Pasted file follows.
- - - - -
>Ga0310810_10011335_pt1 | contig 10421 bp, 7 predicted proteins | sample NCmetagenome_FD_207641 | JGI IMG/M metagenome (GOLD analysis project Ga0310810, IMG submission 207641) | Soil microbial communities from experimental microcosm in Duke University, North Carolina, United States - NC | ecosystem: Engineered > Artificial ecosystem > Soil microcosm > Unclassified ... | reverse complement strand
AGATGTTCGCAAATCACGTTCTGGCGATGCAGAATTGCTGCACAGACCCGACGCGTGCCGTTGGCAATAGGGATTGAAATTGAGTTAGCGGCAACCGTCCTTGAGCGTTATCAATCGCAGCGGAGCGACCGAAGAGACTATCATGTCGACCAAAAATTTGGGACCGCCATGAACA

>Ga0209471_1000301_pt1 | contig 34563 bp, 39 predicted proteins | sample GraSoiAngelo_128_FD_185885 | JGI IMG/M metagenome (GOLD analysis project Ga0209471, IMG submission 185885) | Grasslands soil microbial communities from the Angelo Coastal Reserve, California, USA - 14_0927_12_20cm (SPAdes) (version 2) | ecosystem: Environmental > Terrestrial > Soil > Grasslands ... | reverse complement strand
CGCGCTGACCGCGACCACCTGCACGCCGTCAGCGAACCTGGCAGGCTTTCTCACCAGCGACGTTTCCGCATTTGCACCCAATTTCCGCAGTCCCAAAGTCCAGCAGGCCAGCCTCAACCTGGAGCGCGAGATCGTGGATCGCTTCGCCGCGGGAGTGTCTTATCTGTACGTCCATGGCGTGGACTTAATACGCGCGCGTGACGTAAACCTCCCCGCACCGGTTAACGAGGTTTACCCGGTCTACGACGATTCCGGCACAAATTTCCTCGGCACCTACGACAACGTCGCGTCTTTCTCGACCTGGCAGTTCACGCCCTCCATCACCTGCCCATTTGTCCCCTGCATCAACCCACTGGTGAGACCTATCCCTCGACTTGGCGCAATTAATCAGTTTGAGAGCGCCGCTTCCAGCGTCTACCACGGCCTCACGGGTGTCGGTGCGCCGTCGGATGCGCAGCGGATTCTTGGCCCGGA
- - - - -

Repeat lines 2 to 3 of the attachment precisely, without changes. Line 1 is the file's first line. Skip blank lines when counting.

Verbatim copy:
AGATGTTCGCAAATCACGTTCTGGCGATGCAGAATTGCTGCACAGACCCGACGCGTGCCGTTGGCAATAGGGATTGAAATTGAGTTAGCGGCAACCGTCCTTGAGCGTTATCAATCGCAGCGGAGCGACCGAAGAGACTATCATGTCGACCAAAAATTTGGGACCGCCATGAACA

>Ga0209471_1000301_pt1 | contig 34563 bp, 39 predicted proteins | sample GraSoiAngelo_128_FD_185885 | JGI IMG/M metagenome (GOLD analysis project Ga0209471, IMG submission 185885) | Grasslands soil microbial communities from the Angelo Coastal Reserve, California, USA - 14_0927_12_20cm (SPAdes) (version 2) | ecosystem: Environmental > Terrestrial > Soil > Grasslands ... | reverse complement strand